Over the past several years, my faith journey has crossed, and often joined, a path upon which has been bestowed the label “Hebrew Roots Movement.”  I still consider myself to be a “Hebrew Roots” sojourner.  But that label has taken on some unfortunate connotations due to the publicized behavior of some of its adherents.  These days, I am hesitant to tell a new acquaintance, “I am a Hebrew Roots believer.” Many of us in this “exploration” are feeling the same way.  We do not want to be lumped in with the emerging mainstream definition of “Hebrew Roots.”

So, what can we do about this?  It’s not like I can memorialize my present, personal, preferred definitions of terms and expect the world to accept, adopt, and celebrate!

What I am trying to do here, I guess, is just to admit to myself and to all and sundry that I am sincerely trying to avoid being molded and stamped by external (mis)interpretations of names, terms, and labels.



A couple of my favorite (?) examples of this phenomenon go back several decades in my personal experience.  Pentecostal and Charismatic.  There is no reason for any Bible-believing follower of Yeshua to avoid these terms.  In fact, we should ALL be both Pentecostal and Charismatic; i.e., if we believe in the infilling of the Holy Spirit and the gifts that come with it.

In 1974, I had a personal experience that highlighted this label resistance phenomenon for me.  I was raised in a denomination that ardently eschewed that term (denomination) and insisted on being called a “movement.”  It is called “Church of God (Anderson, IN).”  There are many groups who call themselves “Church of God,” usually with some qualification in parentheses to set them apart from each other.  (btw, this is not what I think YHVH means when he tells us to be “set apart”)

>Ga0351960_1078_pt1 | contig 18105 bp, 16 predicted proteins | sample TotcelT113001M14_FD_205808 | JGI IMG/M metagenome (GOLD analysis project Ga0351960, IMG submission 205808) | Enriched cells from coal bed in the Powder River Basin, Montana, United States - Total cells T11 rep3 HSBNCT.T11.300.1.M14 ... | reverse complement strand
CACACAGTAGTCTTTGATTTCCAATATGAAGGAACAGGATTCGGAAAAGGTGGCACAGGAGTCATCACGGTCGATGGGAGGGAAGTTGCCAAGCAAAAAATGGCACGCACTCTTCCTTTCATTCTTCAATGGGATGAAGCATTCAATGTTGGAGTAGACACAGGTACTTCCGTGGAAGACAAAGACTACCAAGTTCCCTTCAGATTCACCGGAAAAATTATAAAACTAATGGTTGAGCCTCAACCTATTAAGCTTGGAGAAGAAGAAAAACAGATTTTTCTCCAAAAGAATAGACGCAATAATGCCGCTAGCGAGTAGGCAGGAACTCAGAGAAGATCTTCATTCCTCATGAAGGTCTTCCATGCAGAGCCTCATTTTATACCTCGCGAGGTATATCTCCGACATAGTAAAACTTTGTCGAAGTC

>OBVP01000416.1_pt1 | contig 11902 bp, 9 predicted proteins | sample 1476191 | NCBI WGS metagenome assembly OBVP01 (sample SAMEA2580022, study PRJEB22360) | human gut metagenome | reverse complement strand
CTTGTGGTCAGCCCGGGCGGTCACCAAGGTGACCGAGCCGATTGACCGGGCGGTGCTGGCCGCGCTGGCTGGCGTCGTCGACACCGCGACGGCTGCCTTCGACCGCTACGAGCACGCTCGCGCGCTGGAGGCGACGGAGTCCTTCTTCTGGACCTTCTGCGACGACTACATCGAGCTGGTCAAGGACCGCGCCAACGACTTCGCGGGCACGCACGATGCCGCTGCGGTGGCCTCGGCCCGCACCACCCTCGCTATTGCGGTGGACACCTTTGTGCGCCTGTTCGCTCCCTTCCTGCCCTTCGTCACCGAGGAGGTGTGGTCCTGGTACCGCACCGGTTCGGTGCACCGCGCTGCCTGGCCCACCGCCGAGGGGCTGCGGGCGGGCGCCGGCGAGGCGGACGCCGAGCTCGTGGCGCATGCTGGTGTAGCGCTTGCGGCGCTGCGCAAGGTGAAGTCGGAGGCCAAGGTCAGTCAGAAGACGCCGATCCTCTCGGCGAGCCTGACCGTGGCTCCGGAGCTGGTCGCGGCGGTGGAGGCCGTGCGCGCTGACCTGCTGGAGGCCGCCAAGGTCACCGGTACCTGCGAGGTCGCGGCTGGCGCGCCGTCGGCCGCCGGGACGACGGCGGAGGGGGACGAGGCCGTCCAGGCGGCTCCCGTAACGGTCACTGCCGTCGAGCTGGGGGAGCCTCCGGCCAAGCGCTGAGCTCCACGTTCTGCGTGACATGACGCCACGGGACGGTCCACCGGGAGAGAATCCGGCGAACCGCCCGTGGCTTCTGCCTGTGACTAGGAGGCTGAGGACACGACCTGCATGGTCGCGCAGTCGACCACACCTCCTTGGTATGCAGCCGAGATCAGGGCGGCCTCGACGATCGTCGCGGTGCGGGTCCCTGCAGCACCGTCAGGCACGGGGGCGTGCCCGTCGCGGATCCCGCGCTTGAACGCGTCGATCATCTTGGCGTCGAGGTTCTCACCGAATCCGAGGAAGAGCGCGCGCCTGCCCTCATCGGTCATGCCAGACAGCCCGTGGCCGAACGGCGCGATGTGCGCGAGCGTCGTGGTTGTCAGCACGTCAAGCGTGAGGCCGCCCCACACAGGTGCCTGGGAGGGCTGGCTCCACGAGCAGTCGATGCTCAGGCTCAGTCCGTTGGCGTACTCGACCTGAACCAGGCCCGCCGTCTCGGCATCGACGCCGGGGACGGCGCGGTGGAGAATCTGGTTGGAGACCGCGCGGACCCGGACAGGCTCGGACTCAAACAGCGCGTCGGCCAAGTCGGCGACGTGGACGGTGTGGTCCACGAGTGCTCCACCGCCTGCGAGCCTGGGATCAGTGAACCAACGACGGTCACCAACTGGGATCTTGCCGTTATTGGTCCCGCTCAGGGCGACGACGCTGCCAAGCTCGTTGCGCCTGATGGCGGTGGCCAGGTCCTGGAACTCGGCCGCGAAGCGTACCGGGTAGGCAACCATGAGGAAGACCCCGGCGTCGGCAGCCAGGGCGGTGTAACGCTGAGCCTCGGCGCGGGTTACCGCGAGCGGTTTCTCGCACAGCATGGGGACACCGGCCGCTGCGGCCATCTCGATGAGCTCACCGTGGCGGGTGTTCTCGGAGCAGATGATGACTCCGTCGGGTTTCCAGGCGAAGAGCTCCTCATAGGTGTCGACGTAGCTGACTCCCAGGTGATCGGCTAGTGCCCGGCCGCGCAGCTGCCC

I was working in Georgia that summer (1974).  One day I saw a little church that was from “my” Church of God.  In the southern US, there is another Church of God (or two or three) that has distinctly different doctrines about the “baptism of the Holy Spirit.”  So, to make sure onlookers understood the difference, the sign out front of this little church declared, “Church of God (Anderson, IN) (NON-PENTECOSTAL).” Yes. It was in all-caps, just like that.  I laughed.  And then I wept.

I understood.  They were trying to manage the expectations of potential visitors.  Is that what we have come to?  Pre-selection of folks who might come share with us?  This is a recurring theme all over so-called Christendom.  A whole movement arose around this concept of managing expectations a few decades ago.  It is called “Seeker Sensitivity.”

OK.  So many terms, so little chance y’all will keep reading.

So…  I will not try to make an exhaustive list of malleable labels (mal-labels?).  And I certainly will not try to offer any definitions or clarifications.  But I will make a list as a demonstration of the breadth of the label-making phenomenon.  I encourage you to look at the list below and consider how YOU would define each of these terms; and how do these things look in your own life and beliefs?  Do any of them make you uncomfortable with the notion of applying them to yourself?  It is a long list, but it barely scratches the surface.


Apostle
Atonement
Authority
Baptize
Believer
Berean
Bible
Blood
Bride
Christian
Church
Clergy
Covenant
Dance
Deacon
Disciple
Doctrine
Dry Bones
Elder
Ephraim
Evangelist
Faith
Freedom
Gospel
Healing
Hebrew Roots
Hope
Israel
Justification
Kingdom
Layperson
Lost Tribes
Love
Mainstream
Messianic
Minister  
One Law
Pastor
Pew
Prophet
Propitiation
Rabbi
Remnant
Sabbath-Keeper
Sacred Name
Sacrifice
Salvation
Secular
Seminary
Teacher
Theology
Torah-Observant
Trust
Two House
Unity
Witness
Worship

Our definitions and interpretations of these and many other terms leads us to distance ourselves from each other.  We all need to be moving closer to Father.  As we do that, we will be drawing closer to each other, not farther apart.  Which do you prefer?  Drawing close to Father, or keeping a sterile barrier between yourself and your brothers and sisters?




Perhaps we should concentrate on how to walk together in faith, love, and peace.

Shalom!
שלום